The G-20 members’ finance chiefs agreed to formulate regulations that can block loopholes for tech giants which allow them to evade taxes. Tech titans such as Amazon, Facebook and Google are criticized for evading taxes by recording profits in developing nations. The new laws are expected to be effective next year, meaning that higher tax burdens will be imposed on multinational firms. France and the U.K. recently called for a proposal to impose a tax on tech giants which is aimed at halting firms from shifting their profits to lower tax haven countries such as Luxembourg.

“We welcome the recent progress on addressing the tax challenges arising from digitization and endorse the ambitious program that consists of a two-pillar approach. We will redouble our efforts for a consensus-based solution with a final report by 2020,” the G20 communique said.

Aging Population and the Decline of the Birthrate:

For the first time in history, an aging population, which is a significant problem in Japan, became one of the top concerns at the G-20 meeting.

The world is expected to have more than two billion residents older than 60 by 2050, more than double the size of 2017’s aging population, the Organization on Economic Cooperation and Development (OECD) estimated.

OECD Chief Ange Gurria said the aging problem is not something that can be abruptly stopped.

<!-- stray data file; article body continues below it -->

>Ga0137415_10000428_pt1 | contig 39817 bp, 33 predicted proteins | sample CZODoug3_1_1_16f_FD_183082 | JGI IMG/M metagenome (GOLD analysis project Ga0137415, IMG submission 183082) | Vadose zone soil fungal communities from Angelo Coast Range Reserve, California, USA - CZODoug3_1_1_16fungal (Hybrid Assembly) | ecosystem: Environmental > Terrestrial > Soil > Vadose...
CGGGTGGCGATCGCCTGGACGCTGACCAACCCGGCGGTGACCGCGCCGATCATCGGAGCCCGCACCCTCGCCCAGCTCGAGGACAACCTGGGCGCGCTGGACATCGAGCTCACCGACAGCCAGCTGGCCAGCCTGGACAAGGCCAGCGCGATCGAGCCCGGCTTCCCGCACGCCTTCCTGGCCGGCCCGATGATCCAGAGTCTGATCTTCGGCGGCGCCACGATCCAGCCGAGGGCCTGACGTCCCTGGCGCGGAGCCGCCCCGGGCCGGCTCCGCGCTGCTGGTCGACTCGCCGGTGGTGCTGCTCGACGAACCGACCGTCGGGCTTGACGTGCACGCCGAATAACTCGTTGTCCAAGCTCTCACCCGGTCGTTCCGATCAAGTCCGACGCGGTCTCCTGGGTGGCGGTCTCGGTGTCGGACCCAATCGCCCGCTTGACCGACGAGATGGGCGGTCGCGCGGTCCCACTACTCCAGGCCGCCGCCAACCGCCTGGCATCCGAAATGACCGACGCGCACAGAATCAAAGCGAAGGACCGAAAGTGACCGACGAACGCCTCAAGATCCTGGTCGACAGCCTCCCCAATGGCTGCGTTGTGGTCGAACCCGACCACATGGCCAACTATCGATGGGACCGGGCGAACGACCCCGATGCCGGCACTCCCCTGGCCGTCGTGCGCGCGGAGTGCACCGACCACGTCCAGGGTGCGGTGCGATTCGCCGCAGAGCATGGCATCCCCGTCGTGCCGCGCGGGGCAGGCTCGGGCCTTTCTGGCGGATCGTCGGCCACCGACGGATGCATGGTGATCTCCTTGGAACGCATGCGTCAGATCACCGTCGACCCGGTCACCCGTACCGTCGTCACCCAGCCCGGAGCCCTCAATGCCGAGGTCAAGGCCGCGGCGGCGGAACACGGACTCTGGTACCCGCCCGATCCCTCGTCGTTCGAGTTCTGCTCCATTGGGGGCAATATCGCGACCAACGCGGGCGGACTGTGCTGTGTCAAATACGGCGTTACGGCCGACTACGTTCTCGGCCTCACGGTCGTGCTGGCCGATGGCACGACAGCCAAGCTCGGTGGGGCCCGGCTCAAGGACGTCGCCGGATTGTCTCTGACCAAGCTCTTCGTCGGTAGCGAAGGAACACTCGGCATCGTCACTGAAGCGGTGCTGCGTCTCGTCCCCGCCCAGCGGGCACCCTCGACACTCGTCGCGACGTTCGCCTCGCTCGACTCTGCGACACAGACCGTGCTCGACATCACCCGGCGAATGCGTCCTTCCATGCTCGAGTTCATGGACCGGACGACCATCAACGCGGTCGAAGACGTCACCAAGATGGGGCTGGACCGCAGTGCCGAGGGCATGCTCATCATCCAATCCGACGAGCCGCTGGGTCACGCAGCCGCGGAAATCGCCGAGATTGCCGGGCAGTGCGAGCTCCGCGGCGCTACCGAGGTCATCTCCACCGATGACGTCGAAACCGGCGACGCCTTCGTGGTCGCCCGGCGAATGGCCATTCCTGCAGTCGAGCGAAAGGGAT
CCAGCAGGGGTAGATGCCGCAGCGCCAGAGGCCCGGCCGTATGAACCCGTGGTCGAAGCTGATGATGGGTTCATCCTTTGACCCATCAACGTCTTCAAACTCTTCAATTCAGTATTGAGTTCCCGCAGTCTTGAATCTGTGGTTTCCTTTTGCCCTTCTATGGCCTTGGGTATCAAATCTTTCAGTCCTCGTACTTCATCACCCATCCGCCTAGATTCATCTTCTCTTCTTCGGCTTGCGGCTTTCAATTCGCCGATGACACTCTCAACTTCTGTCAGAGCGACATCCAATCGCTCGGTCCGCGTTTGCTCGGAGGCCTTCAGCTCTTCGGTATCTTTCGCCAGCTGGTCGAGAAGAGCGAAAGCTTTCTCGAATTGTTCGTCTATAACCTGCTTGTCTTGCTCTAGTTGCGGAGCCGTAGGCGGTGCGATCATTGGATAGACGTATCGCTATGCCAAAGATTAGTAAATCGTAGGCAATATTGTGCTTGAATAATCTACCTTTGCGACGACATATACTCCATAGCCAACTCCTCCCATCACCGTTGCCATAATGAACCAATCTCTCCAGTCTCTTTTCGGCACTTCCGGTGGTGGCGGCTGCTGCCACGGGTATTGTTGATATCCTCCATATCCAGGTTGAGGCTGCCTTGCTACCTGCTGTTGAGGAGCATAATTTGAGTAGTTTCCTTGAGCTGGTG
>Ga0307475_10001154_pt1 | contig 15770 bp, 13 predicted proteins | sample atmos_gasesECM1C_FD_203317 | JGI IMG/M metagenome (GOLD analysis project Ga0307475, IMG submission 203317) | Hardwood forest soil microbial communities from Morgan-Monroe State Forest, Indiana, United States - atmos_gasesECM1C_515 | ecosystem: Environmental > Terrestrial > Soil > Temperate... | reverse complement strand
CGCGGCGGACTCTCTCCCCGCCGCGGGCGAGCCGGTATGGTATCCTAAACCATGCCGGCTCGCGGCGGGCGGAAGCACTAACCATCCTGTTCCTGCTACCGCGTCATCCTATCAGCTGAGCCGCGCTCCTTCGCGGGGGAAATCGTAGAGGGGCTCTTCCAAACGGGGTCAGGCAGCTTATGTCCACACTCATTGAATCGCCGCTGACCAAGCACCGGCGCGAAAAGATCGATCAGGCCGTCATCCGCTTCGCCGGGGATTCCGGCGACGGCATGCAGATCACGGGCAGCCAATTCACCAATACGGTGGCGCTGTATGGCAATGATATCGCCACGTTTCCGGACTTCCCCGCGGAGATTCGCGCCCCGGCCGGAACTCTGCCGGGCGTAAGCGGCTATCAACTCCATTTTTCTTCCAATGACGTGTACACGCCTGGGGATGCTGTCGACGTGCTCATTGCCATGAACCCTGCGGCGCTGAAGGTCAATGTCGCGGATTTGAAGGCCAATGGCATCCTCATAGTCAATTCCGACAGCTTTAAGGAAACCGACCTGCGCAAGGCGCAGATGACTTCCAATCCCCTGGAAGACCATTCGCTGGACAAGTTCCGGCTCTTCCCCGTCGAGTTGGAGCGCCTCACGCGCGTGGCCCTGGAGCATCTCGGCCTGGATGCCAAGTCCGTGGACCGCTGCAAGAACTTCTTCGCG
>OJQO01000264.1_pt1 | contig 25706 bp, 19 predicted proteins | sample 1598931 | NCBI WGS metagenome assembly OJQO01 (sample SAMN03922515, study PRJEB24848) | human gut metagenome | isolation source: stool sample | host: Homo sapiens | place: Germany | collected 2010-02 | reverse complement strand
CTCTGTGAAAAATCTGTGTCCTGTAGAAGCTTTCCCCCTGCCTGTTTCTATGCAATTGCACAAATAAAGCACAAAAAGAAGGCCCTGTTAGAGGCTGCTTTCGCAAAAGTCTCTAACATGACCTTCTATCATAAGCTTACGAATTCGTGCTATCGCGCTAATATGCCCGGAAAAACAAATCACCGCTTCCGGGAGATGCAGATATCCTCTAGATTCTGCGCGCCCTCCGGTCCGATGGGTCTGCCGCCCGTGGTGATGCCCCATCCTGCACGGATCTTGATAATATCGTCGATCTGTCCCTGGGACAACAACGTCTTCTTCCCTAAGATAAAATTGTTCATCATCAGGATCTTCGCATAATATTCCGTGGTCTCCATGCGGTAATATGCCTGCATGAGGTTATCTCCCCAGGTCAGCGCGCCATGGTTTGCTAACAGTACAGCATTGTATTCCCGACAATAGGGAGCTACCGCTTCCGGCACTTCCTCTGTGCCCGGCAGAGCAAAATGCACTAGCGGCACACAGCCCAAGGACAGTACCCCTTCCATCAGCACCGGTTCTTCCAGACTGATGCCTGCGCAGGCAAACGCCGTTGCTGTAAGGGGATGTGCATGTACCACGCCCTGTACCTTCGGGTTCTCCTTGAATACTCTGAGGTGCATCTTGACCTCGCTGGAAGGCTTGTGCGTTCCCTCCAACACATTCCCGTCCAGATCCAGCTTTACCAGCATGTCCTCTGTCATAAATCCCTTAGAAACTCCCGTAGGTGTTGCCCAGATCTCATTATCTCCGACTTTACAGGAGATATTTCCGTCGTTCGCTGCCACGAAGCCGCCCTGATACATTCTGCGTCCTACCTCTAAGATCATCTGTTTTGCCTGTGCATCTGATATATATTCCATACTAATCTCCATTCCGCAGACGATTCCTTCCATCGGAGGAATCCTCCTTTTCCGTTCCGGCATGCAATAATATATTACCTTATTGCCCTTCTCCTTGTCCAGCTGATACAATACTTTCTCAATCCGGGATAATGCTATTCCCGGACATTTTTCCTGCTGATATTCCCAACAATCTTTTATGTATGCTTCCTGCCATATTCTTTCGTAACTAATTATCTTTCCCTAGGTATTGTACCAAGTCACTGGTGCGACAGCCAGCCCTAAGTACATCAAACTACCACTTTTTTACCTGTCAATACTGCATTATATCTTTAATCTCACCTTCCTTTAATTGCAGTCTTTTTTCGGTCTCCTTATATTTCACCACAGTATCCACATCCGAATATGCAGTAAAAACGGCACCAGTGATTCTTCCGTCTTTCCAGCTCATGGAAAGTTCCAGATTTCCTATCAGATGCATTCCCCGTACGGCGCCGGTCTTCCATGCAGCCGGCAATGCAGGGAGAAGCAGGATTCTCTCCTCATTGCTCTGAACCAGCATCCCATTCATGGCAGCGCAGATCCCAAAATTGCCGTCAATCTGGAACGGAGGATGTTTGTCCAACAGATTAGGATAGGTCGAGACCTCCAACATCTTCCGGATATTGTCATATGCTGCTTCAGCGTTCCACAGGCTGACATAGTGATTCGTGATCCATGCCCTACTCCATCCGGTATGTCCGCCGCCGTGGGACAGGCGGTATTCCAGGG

“You basically have a very large portion of mankind that is aging and then the workforce is shrinking. But I would say the G20 in particular are aging faster,” OECD secretary-general Angel Gurria told AFP.

According to The National Institute of Population and Social Security Research estimate,  a quarter of breadwinners in Japan will be older than 75 by 2040. The country’s costly living expenses and a wider opportunity for women to pursue their careers have contributed to the decline in the birthrate. Several studies predicted that the population of Japan will shrink to 87 million by 2060.

What to Expect from the Upcoming Meeting in Osaka?

G-20 leaders will gather in Osaka June 28 to 29. The success of the meeting will likely depend on whether Trump and Xi can resolve the prolonged trade war that has affected global growth.

U.S Secretary of Treasury Steven Mnuchin denied the trade dispute has ruined U.S. growth, promising that Washington would provide assistance to affected producers and consumers. Mnuchin’s Japanese counterpart Taro Aso could voice his optimism that the multilateral meeting is the answer to a trade imbalance.

However, as long as Trump’s foreign policy insists on using tariffs to force a trade partner to compromise, the tension may not go away soon.

Support independent news, get our newsletter three times a week.

Tags:
Yasmeen Rasidi

Yasmeen is a writer and political science graduate of the National University, Jakarta. She covers a variety of topics for Citizen Truth including the Asia and Pacific region, international conflicts and press freedom issues. Yasmeen had worked for Xinhua Indonesia and GeoStrategist previously. She writes from Jakarta, Indonesia.

    1

You Might also Like

Leave a Comment

Your email address will not be published. Required fields are marked *

This site uses Akismet to reduce spam. Learn how your comment data is processed.